nsIMutationObserver, some new about: pages…

On July 2nd, 2006, Jonas Sicking added nsIMutationObserver to the tree for bug 342062, making it possible to observe changes to the DOM within a subtree. It’s a pretty big patch, but it looks like a good chunk of it is just swapping in usage of nsIMutationObserver to replace old usage of nsIDocumentObserver (which supplied the same observations, but for an entire document instead of a subtree). Note that it’d still be a few years before DOM3 Mutation Events would be exposed for web developers to use, and after a few more years, those events were deprecated in favour of the Mutation Observer API.

On September 15th, 2006, several new Gecko-wide about: pages landed, which means they got put into the redirection map in docshell/base/nsAboutRedirector.cpp. These pages were about:buildconfig (bug 140034), about:about (bug 56061), and about:license (bug 256945). That same day, bz landed a patch to make it so that new about: pages didn’t have to have special rules hardcoded into nsScriptSecurityManager::CanExecuteScripts to execute script even if the user has script disabled. Instead, the nsAboutRedirector mapping was extended to allow a boolean for indicating that an about: page required script execution.

Simplifying DocShell, and then some spoofing and malware protection

The next interesting thing (according to me, anyhow) didn’t occur until the following May 6th, 2007. That day, bz landed a patch for bug 377303 which simplified the structure of things inside the DocShell tree.

Up until that point, there had existed both nsIDocShellTreeItem and nsIDocShellTreeNode had both existed as interfaces for interacting with nodes within a DocShell tree. I’ll quote myself from my previous post:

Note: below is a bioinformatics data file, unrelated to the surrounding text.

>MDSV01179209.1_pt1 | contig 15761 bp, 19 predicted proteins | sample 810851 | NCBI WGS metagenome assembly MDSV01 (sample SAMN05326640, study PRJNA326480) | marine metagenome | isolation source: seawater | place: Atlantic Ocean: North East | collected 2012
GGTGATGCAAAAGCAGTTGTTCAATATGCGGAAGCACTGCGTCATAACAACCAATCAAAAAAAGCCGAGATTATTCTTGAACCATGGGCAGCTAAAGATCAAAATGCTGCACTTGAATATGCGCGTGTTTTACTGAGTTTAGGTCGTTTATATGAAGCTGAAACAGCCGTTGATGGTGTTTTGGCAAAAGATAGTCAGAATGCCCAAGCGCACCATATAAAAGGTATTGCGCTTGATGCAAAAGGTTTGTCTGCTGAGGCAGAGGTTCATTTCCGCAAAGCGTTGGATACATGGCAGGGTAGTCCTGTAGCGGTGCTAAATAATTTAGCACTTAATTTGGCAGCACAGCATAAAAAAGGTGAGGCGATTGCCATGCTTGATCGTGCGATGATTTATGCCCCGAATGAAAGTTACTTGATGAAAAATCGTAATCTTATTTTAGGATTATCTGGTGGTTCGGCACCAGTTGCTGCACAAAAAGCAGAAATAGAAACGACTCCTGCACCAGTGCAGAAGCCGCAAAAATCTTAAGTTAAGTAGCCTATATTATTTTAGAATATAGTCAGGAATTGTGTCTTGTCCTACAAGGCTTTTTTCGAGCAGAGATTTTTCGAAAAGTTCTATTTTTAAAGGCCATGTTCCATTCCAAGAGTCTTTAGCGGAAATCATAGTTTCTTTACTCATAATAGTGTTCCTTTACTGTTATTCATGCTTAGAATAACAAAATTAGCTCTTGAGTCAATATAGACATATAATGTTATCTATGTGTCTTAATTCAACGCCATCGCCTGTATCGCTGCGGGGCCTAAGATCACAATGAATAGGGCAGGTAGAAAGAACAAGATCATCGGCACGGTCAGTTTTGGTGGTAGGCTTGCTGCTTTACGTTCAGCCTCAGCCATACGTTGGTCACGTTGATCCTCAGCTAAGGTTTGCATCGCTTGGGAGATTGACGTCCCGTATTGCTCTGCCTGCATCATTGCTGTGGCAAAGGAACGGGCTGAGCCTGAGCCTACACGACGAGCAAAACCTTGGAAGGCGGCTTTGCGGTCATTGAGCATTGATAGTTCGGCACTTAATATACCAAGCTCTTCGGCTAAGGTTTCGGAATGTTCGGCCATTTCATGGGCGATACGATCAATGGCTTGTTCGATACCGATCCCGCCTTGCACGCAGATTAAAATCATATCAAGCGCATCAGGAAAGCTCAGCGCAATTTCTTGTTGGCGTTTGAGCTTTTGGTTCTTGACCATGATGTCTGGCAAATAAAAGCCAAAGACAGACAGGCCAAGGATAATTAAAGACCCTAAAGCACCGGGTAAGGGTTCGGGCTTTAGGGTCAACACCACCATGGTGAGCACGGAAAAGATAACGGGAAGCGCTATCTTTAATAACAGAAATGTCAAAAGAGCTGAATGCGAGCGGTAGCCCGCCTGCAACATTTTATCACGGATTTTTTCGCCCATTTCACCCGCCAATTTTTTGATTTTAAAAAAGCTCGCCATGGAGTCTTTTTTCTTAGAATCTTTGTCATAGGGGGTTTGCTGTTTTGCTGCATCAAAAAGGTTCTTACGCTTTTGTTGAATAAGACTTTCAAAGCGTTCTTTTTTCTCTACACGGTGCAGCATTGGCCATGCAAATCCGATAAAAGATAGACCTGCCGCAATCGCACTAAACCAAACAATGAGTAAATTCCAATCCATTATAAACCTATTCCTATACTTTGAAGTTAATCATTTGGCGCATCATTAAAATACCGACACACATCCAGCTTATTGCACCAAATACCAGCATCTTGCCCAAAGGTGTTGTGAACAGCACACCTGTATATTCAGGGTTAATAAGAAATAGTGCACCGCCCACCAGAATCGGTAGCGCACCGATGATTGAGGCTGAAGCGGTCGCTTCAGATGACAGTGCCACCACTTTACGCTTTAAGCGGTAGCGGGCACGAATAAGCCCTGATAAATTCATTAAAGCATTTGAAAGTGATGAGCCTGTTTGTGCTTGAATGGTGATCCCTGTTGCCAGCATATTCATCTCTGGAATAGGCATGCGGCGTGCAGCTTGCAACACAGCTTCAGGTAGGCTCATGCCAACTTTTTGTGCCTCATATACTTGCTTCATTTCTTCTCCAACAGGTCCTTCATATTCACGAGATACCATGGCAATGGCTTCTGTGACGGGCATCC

The (somewhat nebulous) distinction of DocShell “treeItems” and “treeNodes” is made. At this point, the difference between the two is that nsIDocShellTreeItem must be implemented by anything that wishes to be a leaf or middle node of the DocShell tree. The interface itself provides accessors to various attributes on the tree item. nsIDocShellTreeNode, on the other hand, is for manipulating one of these items in the tree – for example, finding, adding or removing children. I’m not entirely sure this distinction is useful, but there you have it.

It looks like enough was finally enough. bz didn’t go so far as to fully merge the two interfaces (though he makes a note in his patch about doing so), but instead made the (arguably more complex) nsIDocShellTreeItem interface inherit from nsIDocShellTreeNode14.

Later, on May 17th, 2007, Mats Palmgren landed a patch for bug 376562 to remove a childOffset attribute from nsIDocShellTreeItem, and instead move a setter for the childOffset to the nsIDocShell interface instead.

Reading this bug comment as well as one of Mats’ comments in the patch, it sounds as if childOffset never really worked as advertised, and was a bit of a foot-gun.15